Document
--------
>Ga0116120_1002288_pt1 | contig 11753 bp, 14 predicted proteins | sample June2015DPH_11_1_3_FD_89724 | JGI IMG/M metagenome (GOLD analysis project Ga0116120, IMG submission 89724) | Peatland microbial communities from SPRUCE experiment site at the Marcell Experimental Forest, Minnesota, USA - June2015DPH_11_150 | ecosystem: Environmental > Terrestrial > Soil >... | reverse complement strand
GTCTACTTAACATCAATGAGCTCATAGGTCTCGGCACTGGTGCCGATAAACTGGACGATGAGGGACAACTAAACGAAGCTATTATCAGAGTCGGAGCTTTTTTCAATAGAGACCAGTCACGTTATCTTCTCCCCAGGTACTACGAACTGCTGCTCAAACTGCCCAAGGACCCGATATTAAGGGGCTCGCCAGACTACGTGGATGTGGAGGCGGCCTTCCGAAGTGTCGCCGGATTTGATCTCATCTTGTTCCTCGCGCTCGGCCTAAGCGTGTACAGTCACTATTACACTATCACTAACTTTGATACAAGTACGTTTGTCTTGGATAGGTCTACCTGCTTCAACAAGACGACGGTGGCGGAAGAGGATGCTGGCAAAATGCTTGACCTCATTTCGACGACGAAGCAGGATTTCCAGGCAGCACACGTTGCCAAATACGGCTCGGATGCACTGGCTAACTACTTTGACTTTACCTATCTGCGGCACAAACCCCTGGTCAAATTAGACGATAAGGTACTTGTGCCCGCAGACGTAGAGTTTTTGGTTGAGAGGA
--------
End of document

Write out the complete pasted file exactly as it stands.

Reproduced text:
>Ga0116120_1002288_pt1 | contig 11753 bp, 14 predicted proteins | sample June2015DPH_11_1_3_FD_89724 | JGI IMG/M metagenome (GOLD analysis project Ga0116120, IMG submission 89724) | Peatland microbial communities from SPRUCE experiment site at the Marcell Experimental Forest, Minnesota, USA - June2015DPH_11_150 | ecosystem: Environmental > Terrestrial > Soil >... | reverse complement strand
GTCTACTTAACATCAATGAGCTCATAGGTCTCGGCACTGGTGCCGATAAACTGGACGATGAGGGACAACTAAACGAAGCTATTATCAGAGTCGGAGCTTTTTTCAATAGAGACCAGTCACGTTATCTTCTCCCCAGGTACTACGAACTGCTGCTCAAACTGCCCAAGGACCCGATATTAAGGGGCTCGCCAGACTACGTGGATGTGGAGGCGGCCTTCCGAAGTGTCGCCGGATTTGATCTCATCTTGTTCCTCGCGCTCGGCCTAAGCGTGTACAGTCACTATTACACTATCACTAACTTTGATACAAGTACGTTTGTCTTGGATAGGTCTACCTGCTTCAACAAGACGACGGTGGCGGAAGAGGATGCTGGCAAAATGCTTGACCTCATTTCGACGACGAAGCAGGATTTCCAGGCAGCACACGTTGCCAAATACGGCTCGGATGCACTGGCTAACTACTTTGACTTTACCTATCTGCGGCACAAACCCCTGGTCAAATTAGACGATAAGGTACTTGTGCCCGCAGACGTAGAGTTTTTGGTTGAGAGGA